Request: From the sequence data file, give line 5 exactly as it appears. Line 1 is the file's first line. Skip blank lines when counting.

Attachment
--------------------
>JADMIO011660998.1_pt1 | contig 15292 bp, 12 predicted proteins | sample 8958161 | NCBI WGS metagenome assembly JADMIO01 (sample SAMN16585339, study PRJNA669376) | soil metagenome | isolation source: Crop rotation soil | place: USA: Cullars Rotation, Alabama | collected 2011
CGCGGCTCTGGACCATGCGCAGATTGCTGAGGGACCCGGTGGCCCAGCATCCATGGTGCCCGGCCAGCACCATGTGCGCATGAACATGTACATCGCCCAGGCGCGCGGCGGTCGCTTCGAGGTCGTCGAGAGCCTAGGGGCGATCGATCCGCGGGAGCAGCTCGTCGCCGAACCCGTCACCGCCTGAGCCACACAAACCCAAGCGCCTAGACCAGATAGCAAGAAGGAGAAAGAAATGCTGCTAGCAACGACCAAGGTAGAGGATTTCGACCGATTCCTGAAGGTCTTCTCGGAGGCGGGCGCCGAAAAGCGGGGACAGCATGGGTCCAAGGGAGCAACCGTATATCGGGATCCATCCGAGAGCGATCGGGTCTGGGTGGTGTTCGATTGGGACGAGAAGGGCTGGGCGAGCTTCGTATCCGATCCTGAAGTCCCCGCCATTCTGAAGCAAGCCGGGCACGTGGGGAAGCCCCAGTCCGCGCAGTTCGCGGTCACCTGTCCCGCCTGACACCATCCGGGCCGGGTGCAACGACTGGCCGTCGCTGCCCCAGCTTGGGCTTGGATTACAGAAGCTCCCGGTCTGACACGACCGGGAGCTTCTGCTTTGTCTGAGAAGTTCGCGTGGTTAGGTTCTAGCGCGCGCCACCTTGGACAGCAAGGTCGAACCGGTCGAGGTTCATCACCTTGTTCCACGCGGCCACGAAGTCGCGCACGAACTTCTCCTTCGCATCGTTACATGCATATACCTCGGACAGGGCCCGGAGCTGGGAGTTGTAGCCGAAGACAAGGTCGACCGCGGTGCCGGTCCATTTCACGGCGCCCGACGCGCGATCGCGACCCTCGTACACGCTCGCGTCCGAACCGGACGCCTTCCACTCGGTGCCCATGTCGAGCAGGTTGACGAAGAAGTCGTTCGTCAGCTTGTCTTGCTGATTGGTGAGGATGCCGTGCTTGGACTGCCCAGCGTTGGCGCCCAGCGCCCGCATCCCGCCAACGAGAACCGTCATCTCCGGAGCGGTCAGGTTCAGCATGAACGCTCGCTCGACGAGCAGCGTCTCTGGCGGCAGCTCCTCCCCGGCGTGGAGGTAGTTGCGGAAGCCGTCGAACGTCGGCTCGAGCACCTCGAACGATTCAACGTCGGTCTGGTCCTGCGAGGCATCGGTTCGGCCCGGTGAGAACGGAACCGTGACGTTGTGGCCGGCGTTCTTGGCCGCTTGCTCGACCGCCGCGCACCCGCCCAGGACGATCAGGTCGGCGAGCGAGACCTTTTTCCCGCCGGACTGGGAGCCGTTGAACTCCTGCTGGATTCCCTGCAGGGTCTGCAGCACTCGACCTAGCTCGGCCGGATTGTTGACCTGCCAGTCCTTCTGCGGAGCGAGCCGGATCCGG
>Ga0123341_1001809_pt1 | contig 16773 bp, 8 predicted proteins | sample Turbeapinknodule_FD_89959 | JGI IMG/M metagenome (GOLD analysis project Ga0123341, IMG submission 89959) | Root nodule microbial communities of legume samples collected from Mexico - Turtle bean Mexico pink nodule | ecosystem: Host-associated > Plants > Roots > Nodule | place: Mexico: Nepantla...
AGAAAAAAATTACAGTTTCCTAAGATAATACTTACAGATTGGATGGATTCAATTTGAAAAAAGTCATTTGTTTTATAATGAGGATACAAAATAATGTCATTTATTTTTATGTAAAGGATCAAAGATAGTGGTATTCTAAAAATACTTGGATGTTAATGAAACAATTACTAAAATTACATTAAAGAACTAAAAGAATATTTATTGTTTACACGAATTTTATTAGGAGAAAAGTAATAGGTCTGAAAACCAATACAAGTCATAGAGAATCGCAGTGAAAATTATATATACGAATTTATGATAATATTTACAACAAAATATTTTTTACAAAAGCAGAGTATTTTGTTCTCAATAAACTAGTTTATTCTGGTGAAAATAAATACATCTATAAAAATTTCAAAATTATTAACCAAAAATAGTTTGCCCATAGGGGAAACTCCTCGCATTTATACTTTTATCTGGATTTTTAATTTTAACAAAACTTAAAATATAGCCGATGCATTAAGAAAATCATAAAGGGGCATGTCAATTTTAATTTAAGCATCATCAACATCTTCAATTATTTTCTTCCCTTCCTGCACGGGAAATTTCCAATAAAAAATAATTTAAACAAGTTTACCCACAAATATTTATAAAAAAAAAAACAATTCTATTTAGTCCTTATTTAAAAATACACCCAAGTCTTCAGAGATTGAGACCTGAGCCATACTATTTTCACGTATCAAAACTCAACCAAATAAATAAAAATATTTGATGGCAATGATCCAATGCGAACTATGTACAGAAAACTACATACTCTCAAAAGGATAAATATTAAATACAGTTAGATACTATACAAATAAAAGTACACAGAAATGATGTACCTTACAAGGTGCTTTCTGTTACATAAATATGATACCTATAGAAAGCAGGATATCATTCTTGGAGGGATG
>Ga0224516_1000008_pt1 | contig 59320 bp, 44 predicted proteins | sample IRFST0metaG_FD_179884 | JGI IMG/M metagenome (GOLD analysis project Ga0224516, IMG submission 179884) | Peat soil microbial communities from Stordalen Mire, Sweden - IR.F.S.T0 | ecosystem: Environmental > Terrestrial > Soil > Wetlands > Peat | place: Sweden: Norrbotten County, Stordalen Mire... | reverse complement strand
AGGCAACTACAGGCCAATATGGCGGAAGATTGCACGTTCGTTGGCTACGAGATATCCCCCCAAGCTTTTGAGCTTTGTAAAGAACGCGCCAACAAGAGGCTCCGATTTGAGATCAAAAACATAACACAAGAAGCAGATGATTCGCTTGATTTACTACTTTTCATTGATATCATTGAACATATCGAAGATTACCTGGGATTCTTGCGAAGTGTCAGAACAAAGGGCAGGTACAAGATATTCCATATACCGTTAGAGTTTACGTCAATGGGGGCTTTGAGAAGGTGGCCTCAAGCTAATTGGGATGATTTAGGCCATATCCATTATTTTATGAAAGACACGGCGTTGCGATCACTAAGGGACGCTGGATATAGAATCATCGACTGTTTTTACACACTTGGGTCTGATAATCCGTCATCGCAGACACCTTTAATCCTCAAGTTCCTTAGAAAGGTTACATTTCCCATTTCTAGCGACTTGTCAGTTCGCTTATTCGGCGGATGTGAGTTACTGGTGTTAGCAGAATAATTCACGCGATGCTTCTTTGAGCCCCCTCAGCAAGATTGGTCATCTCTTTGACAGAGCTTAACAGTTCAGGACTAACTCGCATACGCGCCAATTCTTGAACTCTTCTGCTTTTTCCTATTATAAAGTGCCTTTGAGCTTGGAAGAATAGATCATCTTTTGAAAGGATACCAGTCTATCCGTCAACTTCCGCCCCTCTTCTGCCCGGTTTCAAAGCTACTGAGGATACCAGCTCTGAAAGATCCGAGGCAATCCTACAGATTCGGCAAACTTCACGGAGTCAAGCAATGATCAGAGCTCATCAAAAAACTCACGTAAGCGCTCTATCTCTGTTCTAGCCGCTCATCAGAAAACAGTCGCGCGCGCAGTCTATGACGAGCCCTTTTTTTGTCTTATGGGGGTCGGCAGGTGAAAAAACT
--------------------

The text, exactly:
>Ga0224516_1000008_pt1 | contig 59320 bp, 44 predicted proteins | sample IRFST0metaG_FD_179884 | JGI IMG/M metagenome (GOLD analysis project Ga0224516, IMG submission 179884) | Peat soil microbial communities from Stordalen Mire, Sweden - IR.F.S.T0 | ecosystem: Environmental > Terrestrial > Soil > Wetlands > Peat | place: Sweden: Norrbotten County, Stordalen Mire... | reverse complement strand